Sep 18

The animal kingdom is bustling with chirps, cries, howls, roars, yelps and shrieks. We’ve managed to track down some of the rowdiest of the bunch, so please make some noise for ARKive’s Top 10 Loudest Animals.

Southern elephant seal

Photo of a male southern elephant seal displaying

Southern elephant seal bull displaying

The male southern elephant seal has a large inflatable proboscis, which it uses to produce an explosive, resounding roar. The vocalisations are commonly heard during the mating season, when bulls intimidate rivals to win groups of females.

Check out these southern elephant seals displaying and fighting on ARKive.

American alligator

Photo of a male American alligator bellowing

Male American alligator bellowing

Although the American alligator lacks vocal chords, this doesn’t stop it producing deep, throaty bellows. A bellowing alligator can incite others to join in, forming a bellowing chorus. Bellows can reach 90 decibels and are thought to attract a female mate or threaten nearby males.

Watch this male American alligator bellowing on ARKive.

Cassini periodical cicada

Photo of Cassini periodical cicadas climbing tree trunk

Cassini periodical cicadas climbing tree trunk

For such a small critter, the male Cassini periodical cicada is surprisingly noisy – but it has a good reason, after being stuck underground for 17 years! Males announce their arrival with a high frequency courtship song to attract a mate. Females are silent, but a chorus of males can reach up to 100 decibels!

Three-wattled bellbird

Photo of a male three-wattled bellbird calling

Male three-wattled bellbird calling

With one of the loudest bird calls, the three-wattled bellbird certainly wants to show off its song – after all, it may have been practising for 7 years! Males call out to prospective females from a clearing at the top of a tree. The song is made up of chattering and a few, thunderous ‘bong’ notes, peaking at 100 decibels and travelling more than 1 kilometre through the forest.

There’s a great video of the male three-wattled bellbird calling on ARKive.


Photo of African lion roaring

Male African lion roaring

The lion has a very large voicebox, or larynx, supported by a stretchy ligament, which creates an extra-large airway. Its remarkable roar reaches 114 decibels and can be heard up to 5 kilometres away!


Photo of kakapo walking

Kakapo walking

The male kakapo creates an amplification bowl in the ground, which it sits inside before releasing powerful ‘booms’ to attract females. Males use their inflatable throat sacs to create the low frequency ‘boom’, which is thought to be one of the most far-carrying bird songs, travelling a staggering 5 kilometres! The amazing kakapo ‘boom’ call can be seen on ARKive.

African elephant

Photo of African elephant herd alert

African elephant herd, alert

Producing piercing trumpets when threatened, alarmed, or excited, the African elephant can communicate over long distances, up to an impressive 9 kilometres! Its trunk amplifies sound and it often uses deep growls, rumbles or purrs, and many of these are too low for us to hear.

Mantled howler monkey

Photo of male mantled howler monkey howling

Male mantled howler monkey howling

The aptly named mantled howler monkey produces distinctive howls and is one of the loudest mammals in the world. The hyoid bone at the top of its windpipe reverberates its roars and growls. Troops of mantled howler monkeys howl at dawn and dusk and have been compared to the sound of a raucous crowd. A howling troop can be heard over 2 kilometres away!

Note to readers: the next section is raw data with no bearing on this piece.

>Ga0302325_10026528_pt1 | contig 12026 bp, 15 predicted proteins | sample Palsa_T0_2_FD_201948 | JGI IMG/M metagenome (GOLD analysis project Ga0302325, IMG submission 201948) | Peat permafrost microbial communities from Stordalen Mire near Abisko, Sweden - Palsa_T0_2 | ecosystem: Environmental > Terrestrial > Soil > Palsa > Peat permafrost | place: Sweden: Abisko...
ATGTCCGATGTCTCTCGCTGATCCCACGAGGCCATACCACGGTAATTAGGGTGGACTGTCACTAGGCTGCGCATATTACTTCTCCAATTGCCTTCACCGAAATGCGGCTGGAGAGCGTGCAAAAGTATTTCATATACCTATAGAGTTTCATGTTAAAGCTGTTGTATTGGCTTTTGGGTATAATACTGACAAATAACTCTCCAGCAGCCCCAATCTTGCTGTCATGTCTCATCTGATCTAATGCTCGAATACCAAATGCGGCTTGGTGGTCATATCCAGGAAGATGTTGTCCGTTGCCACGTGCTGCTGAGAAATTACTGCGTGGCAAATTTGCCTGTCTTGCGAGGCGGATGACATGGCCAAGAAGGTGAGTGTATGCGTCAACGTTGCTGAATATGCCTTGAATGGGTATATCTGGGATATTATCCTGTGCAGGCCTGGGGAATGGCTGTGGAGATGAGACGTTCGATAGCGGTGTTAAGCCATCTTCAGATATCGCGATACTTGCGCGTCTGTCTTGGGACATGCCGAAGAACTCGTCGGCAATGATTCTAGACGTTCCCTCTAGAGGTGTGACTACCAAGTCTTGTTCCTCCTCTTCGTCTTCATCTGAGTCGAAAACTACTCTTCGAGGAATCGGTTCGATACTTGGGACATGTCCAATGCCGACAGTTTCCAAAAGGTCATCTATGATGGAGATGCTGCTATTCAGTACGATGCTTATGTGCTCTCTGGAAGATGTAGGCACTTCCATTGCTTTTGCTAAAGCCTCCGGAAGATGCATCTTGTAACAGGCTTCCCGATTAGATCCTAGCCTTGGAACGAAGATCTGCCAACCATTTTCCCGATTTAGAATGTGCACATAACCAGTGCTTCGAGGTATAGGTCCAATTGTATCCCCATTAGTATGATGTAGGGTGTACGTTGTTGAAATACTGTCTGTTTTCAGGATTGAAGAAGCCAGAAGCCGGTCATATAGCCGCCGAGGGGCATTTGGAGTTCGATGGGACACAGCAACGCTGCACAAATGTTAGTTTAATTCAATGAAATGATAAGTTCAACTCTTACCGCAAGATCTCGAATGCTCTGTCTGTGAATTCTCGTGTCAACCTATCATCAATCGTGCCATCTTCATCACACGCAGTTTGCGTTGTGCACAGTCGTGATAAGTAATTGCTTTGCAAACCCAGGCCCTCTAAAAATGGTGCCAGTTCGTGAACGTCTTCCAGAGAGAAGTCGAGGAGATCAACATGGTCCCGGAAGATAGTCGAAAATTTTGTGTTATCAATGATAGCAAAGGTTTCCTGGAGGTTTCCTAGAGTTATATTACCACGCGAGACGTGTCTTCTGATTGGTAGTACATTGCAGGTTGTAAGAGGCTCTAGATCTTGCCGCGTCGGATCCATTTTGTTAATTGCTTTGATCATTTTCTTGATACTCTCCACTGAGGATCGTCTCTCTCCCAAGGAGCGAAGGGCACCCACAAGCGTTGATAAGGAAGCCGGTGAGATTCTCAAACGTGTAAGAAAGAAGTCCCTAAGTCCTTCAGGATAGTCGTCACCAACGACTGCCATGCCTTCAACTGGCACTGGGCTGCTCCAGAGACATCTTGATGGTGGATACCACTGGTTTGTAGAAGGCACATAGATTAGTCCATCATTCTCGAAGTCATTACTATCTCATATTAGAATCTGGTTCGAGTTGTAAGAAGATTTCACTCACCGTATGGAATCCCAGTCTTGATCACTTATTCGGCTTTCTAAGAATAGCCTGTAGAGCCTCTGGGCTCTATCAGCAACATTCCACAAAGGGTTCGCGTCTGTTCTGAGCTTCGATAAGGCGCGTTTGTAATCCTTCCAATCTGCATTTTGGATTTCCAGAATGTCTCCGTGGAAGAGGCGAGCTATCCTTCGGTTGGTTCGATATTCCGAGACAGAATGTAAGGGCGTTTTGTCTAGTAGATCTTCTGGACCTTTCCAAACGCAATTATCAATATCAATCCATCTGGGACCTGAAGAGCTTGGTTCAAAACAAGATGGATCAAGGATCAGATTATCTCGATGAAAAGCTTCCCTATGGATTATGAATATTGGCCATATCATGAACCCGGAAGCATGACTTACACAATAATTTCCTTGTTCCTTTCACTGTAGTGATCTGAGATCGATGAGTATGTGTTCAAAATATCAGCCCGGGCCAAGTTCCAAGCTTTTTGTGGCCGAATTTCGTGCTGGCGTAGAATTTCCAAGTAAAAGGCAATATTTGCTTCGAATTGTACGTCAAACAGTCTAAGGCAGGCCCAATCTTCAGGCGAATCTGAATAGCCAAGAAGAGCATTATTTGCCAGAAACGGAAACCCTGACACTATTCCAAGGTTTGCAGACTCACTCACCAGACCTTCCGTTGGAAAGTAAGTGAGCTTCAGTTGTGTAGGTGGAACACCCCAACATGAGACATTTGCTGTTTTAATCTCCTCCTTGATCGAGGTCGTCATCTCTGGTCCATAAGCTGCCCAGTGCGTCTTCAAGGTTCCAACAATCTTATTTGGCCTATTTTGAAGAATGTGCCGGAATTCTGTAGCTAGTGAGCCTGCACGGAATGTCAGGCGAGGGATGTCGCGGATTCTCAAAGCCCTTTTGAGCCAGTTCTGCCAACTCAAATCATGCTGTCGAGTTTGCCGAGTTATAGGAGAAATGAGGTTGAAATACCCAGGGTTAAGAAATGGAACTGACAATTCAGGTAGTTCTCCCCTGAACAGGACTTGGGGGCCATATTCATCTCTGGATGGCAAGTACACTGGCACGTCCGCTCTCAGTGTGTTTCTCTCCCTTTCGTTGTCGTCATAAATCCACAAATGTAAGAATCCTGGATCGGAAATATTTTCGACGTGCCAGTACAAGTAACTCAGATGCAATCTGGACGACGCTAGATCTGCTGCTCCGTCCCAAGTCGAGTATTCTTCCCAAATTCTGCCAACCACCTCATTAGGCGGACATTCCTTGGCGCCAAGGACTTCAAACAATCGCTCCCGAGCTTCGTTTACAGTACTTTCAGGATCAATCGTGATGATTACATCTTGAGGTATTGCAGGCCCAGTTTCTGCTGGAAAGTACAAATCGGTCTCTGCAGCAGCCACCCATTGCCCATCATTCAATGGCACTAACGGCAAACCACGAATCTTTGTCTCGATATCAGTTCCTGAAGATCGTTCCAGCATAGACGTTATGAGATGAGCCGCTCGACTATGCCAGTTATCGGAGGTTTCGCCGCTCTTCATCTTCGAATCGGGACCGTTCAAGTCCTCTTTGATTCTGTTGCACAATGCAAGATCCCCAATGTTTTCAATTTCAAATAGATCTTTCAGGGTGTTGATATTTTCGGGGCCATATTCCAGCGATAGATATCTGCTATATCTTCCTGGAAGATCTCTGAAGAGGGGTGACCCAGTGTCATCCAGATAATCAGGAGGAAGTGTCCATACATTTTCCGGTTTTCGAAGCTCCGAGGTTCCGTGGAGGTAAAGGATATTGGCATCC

Greater bulldog bat

Photo of greater bulldog bat

Greater bulldog bat

The greater bulldog bat’s high frequency screech is thought to reach 140 decibels – that’s 100 times louder than a rock gig! The intensity of its call has been likened to sitting on an airport runway!

Blue whale

Photo of blue whale

Blue whale

Blowing the competition out of the water is the largest animal to have ever lived, the blue whale. Its long calls range from a staggering 155 to 188 decibels and it has been clearly detected as far as 3,000 kilometres away! The blue whale’s low frequency moans typically last for 20 seconds, and are thought to have a range of functions, such as prey detection, communication and sensing the environment.

Do you have a favourite loud species on ARKive? Let us know using the comments below.

Rebecca Goatman, ARKive Media Researcher

  • Michelle M (September 18th, 2011 at 4:55 pm):

    Bird photographers will attest to the fact that the loudest animals on the planet are human beings. You can hear them tromping from at least a quarter mile away, loudly talking about nothing at all–most of them shout rather than talk. Their vehicles are usually louder than they are and disturb animals for miles.

  • Carly (September 19th, 2011 at 1:20 pm):

    Did you know that the Kakapo is one of the rarest (there are only 131 left) parrots in the world?
    It’s flightless,
    It’s the world’s heaviest parrot,
    It’s possibly the oldest living bird, and
    It has a subsonic mating boom that can travel several kilometres.
    I think the Kakapo deserves the title of Loudest Animal.

  • Becky (September 19th, 2011 at 1:27 pm):

    Go go the Kakapo!

  • nana marinou (September 19th, 2011 at 2:47 pm):

    I like all the videos and photographs of animals that you publish!

  • nana marinou (September 19th, 2011 at 2:51 pm):

    that is my opinion

  • nana marinou (September 19th, 2011 at 2:55 pm):


  • Doug Norris (September 22nd, 2011 at 5:35 am):

    Michelle M,
    couldn’t agree with you more. I think that the most effective attractor of noisy humans is the video camera. It’s amazing how often a chatter box makes an appearance when I am videoing rare species.